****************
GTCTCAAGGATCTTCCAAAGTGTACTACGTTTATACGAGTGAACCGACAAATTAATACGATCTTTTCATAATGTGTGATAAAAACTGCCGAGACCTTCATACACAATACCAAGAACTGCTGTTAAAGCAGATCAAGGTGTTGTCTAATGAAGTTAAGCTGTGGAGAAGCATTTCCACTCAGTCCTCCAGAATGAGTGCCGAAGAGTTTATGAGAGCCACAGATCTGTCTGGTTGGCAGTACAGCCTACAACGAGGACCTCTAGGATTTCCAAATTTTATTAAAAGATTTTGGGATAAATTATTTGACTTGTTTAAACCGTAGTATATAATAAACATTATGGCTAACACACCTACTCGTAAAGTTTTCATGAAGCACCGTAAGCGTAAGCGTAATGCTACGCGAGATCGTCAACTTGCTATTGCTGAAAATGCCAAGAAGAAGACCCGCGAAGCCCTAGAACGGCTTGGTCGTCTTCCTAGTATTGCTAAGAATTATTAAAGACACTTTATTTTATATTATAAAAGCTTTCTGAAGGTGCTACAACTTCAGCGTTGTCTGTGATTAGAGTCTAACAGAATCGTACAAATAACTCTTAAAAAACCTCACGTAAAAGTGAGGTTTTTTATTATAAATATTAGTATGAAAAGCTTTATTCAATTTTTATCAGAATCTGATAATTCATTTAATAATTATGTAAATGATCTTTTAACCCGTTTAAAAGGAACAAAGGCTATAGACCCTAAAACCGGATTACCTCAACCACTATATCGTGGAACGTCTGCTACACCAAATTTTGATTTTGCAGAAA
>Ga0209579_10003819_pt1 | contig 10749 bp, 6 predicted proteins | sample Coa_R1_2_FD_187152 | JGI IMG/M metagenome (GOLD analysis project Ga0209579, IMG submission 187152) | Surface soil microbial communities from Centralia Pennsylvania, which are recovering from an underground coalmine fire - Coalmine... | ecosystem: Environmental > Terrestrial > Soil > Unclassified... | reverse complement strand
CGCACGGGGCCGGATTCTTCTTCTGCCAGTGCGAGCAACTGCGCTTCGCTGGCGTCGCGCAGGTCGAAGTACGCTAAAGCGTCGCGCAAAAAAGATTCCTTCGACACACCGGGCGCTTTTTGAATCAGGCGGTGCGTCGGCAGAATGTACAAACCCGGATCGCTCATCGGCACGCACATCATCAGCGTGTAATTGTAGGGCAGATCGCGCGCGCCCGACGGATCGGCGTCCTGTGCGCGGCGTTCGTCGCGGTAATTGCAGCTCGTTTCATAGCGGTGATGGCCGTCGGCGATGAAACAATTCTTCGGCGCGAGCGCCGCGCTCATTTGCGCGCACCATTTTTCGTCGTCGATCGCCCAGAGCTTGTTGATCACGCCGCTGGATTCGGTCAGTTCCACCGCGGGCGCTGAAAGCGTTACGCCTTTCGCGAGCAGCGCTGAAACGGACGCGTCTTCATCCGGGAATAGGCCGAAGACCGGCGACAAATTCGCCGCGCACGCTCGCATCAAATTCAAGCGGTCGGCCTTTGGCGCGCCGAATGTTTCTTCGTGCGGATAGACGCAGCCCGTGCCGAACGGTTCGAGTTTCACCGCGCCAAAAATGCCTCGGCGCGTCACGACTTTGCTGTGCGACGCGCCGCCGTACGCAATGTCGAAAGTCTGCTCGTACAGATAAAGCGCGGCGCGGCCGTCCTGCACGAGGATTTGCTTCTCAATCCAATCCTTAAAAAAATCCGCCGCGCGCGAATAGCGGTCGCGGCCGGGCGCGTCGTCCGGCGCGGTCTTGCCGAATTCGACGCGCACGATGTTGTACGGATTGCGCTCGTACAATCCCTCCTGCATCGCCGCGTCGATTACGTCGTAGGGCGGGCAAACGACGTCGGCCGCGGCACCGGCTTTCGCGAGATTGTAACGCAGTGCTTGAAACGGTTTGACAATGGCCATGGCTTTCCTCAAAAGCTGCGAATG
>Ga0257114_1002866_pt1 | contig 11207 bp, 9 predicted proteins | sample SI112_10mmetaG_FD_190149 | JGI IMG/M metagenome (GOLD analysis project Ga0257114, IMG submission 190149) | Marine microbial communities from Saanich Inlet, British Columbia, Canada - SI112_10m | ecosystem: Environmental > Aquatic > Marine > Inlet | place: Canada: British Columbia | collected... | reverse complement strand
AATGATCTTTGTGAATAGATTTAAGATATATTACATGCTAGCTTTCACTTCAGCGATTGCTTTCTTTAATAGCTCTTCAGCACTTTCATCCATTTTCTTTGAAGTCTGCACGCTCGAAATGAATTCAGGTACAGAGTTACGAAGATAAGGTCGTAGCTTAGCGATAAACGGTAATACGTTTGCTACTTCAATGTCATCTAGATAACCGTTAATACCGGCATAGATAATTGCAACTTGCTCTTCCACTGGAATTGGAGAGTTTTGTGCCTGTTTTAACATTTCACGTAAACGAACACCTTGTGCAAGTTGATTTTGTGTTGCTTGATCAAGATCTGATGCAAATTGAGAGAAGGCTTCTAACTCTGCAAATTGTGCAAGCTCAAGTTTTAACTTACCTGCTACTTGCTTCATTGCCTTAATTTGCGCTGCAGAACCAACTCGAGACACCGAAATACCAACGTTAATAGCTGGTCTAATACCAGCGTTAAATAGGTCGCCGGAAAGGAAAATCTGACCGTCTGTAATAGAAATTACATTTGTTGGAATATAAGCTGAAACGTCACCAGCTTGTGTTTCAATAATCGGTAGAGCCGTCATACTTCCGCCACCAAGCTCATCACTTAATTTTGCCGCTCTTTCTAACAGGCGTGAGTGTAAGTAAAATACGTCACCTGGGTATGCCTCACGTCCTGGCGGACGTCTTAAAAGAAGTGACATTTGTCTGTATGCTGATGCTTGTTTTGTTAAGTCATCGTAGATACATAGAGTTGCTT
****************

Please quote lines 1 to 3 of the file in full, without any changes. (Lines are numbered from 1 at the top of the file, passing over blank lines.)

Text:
GTCTCAAGGATCTTCCAAAGTGTACTACGTTTATACGAGTGAACCGACAAATTAATACGATCTTTTCATAATGTGTGATAAAAACTGCCGAGACCTTCATACACAATACCAAGAACTGCTGTTAAAGCAGATCAAGGTGTTGTCTAATGAAGTTAAGCTGTGGAGAAGCATTTCCACTCAGTCCTCCAGAATGAGTGCCGAAGAGTTTATGAGAGCCACAGATCTGTCTGGTTGGCAGTACAGCCTACAACGAGGACCTCTAGGATTTCCAAATTTTATTAAAAGATTTTGGGATAAATTATTTGACTTGTTTAAACCGTAGTATATAATAAACATTATGGCTAACACACCTACTCGTAAAGTTTTCATGAAGCACCGTAAGCGTAAGCGTAATGCTACGCGAGATCGTCAACTTGCTATTGCTGAAAATGCCAAGAAGAAGACCCGCGAAGCCCTAGAACGGCTTGGTCGTCTTCCTAGTATTGCTAAGAATTATTAAAGACACTTTATTTTATATTATAAAAGCTTTCTGAAGGTGCTACAACTTCAGCGTTGTCTGTGATTAGAGTCTAACAGAATCGTACAAATAACTCTTAAAAAACCTCACGTAAAAGTGAGGTTTTTTATTATAAATATTAGTATGAAAAGCTTTATTCAATTTTTATCAGAATCTGATAATTCATTTAATAATTATGTAAATGATCTTTTAACCCGTTTAAAAGGAACAAAGGCTATAGACCCTAAAACCGGATTACCTCAACCACTATATCGTGGAACGTCTGCTACACCAAATTTTGATTTTGCAGAAA
>Ga0209579_10003819_pt1 | contig 10749 bp, 6 predicted proteins | sample Coa_R1_2_FD_187152 | JGI IMG/M metagenome (GOLD analysis project Ga0209579, IMG submission 187152) | Surface soil microbial communities from Centralia Pennsylvania, which are recovering from an underground coalmine fire - Coalmine... | ecosystem: Environmental > Terrestrial > Soil > Unclassified... | reverse complement strand
CGCACGGGGCCGGATTCTTCTTCTGCCAGTGCGAGCAACTGCGCTTCGCTGGCGTCGCGCAGGTCGAAGTACGCTAAAGCGTCGCGCAAAAAAGATTCCTTCGACACACCGGGCGCTTTTTGAATCAGGCGGTGCGTCGGCAGAATGTACAAACCCGGATCGCTCATCGGCACGCACATCATCAGCGTGTAATTGTAGGGCAGATCGCGCGCGCCCGACGGATCGGCGTCCTGTGCGCGGCGTTCGTCGCGGTAATTGCAGCTCGTTTCATAGCGGTGATGGCCGTCGGCGATGAAACAATTCTTCGGCGCGAGCGCCGCGCTCATTTGCGCGCACCATTTTTCGTCGTCGATCGCCCAGAGCTTGTTGATCACGCCGCTGGATTCGGTCAGTTCCACCGCGGGCGCTGAAAGCGTTACGCCTTTCGCGAGCAGCGCTGAAACGGACGCGTCTTCATCCGGGAATAGGCCGAAGACCGGCGACAAATTCGCCGCGCACGCTCGCATCAAATTCAAGCGGTCGGCCTTTGGCGCGCCGAATGTTTCTTCGTGCGGATAGACGCAGCCCGTGCCGAACGGTTCGAGTTTCACCGCGCCAAAAATGCCTCGGCGCGTCACGACTTTGCTGTGCGACGCGCCGCCGTACGCAATGTCGAAAGTCTGCTCGTACAGATAAAGCGCGGCGCGGCCGTCCTGCACGAGGATTTGCTTCTCAATCCAATCCTTAAAAAAATCCGCCGCGCGCGAATAGCGGTCGCGGCCGGGCGCGTCGTCCGGCGCGGTCTTGCCGAATTCGACGCGCACGATGTTGTACGGATTGCGCTCGTACAATCCCTCCTGCATCGCCGCGTCGATTACGTCGTAGGGCGGGCAAACGACGTCGGCCGCGGCACCGGCTTTCGCGAGATTGTAACGCAGTGCTTGAAACGGTTTGACAATGGCCATGGCTTTCCTCAAAAGCTGCGAATG